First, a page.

U.P. sues toy maker over use of logos
(Bloomberg News circulated the following article on January 5.)
NEW YORK -- Union Pacific Corp., the biggest U.S. railroad by sales, has sued to stop the nation's second-largest model-train maker from using logos for the Union Pacific and other rail lines it owns.
The lawsuit seeks damages from closely held Mike's Train House Inc., based in Columbia, Md. Mike's Train House, owned by MTH Electric Trains, pushed larger rival Lionel LLC into bankruptcy in 2004 by winning a suit about theft of trade secrets.
"The whole purpose of the licensing program is to ensure our logo and brand is used accurately and appropriately," said Mark Davis, a spokesman for Omaha-based Union Pacific.
U.P. began collecting royalties two years ago for use of its name and those of railroads it has taken over, including Southern Pacific Lines and Western Pacific. Decades ago, rail companies helped design model trains and charged nothing for using their logos.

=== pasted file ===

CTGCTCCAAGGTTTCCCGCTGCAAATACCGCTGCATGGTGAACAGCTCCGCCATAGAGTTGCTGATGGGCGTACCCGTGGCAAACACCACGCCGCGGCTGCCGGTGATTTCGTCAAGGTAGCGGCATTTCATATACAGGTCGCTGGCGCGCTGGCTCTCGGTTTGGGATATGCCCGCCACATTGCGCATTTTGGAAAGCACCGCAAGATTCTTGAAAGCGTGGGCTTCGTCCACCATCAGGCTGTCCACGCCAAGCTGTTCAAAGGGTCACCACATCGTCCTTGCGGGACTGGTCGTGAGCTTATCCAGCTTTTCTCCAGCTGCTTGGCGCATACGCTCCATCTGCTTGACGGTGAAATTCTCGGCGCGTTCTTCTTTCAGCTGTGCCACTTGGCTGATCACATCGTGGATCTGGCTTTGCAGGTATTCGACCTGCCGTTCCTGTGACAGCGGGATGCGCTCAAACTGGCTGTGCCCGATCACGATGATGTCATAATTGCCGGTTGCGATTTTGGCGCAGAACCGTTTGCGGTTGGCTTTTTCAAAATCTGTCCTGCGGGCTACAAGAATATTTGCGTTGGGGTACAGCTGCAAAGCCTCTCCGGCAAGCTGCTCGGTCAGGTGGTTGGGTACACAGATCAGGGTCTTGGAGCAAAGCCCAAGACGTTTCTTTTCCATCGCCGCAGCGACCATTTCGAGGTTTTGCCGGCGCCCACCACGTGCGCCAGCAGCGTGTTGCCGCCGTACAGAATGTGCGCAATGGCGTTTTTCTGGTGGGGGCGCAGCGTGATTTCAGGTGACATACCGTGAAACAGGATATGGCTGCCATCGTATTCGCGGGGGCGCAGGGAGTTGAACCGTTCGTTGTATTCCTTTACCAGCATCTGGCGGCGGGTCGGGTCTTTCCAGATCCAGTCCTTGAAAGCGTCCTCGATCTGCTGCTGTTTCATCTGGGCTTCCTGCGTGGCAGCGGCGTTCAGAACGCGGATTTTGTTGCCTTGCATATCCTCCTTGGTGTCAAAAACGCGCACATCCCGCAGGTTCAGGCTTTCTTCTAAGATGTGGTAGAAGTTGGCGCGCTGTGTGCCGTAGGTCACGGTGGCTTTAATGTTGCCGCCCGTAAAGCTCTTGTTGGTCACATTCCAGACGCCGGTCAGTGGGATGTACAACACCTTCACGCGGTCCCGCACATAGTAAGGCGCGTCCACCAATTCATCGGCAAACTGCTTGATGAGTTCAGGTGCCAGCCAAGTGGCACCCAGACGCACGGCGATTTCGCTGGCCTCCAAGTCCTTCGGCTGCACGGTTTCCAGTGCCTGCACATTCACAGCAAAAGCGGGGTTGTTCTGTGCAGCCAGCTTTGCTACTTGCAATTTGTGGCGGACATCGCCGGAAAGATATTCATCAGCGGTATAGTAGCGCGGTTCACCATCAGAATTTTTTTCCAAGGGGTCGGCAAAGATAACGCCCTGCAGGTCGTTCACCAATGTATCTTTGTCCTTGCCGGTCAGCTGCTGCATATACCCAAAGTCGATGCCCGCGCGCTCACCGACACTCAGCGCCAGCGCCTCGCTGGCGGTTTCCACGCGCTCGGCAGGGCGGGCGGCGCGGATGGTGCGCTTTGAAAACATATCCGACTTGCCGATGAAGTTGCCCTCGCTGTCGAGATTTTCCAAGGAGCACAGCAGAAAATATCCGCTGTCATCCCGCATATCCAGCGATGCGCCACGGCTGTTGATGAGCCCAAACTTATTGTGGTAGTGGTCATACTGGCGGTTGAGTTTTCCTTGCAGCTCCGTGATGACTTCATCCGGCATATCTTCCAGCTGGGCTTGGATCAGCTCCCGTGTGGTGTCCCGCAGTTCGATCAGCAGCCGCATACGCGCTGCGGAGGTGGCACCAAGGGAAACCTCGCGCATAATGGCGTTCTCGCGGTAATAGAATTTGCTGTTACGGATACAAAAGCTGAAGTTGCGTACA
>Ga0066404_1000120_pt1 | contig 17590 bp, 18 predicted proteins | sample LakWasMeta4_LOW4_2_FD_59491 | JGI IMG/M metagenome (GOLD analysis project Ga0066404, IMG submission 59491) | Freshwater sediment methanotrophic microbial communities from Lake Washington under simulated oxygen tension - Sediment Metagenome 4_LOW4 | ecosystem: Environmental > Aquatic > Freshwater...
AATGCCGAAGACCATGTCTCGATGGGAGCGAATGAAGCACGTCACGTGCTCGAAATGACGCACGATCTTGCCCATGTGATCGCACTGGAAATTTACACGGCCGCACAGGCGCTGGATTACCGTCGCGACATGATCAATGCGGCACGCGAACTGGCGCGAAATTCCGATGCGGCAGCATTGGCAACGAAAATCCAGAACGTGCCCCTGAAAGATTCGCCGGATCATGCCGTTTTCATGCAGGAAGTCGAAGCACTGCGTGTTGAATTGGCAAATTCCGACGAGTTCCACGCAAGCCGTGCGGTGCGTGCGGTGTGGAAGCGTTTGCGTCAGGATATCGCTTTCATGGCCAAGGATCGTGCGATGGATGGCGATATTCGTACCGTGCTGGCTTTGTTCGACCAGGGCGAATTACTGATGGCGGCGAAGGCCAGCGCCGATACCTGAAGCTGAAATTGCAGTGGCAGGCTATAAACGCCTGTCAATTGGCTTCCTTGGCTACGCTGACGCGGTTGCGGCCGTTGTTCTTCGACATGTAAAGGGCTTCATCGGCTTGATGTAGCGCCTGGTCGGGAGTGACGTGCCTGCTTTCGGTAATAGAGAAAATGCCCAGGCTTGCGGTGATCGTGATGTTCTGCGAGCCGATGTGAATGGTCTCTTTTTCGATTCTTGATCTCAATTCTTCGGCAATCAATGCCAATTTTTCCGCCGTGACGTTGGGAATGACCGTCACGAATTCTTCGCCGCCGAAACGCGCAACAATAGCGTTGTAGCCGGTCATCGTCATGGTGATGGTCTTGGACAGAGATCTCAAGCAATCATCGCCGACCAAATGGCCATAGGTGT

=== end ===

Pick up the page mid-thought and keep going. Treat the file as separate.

"There was a time when the railroads thought this was good publicity for them," said Neil Besougloff, editor of Classic Toy Trains magazine. "Hobbyists think it's wrong that Union Pacific wants the model train enthusiasts to pay a premium."
MTH, founded in 1980, has been in talks with U.P., said Andy Edleman, vice president of marketing for Mike's Trains. He said he didn't know of the lawsuit, filed Dec. 30 in federal court in Omaha.
U.P.'s royalty demands "have affected what trains we make," Edleman said. "You can't charge more for a Union Pacific train."
CSX Corp., the third-largest U.S. railroad, has a fee-based licensing program that is less cumbersome than Union Pacific's, which is based on sales, Edleman said.
BNSF Railway Co., the second-biggest railroad, doesn't charge for licensing its name, and No. 4 Norfolk Southern Railway Co. doesn't have a program, he said.
Edleman rejected U.P.'s argument that licensing is needed to ensure the accuracy of the logos: "This is a self-policing industry. The industry is forced to create a railroad's logo and color as accurately as possible or it won't sell."
Friday, January 6, 2006
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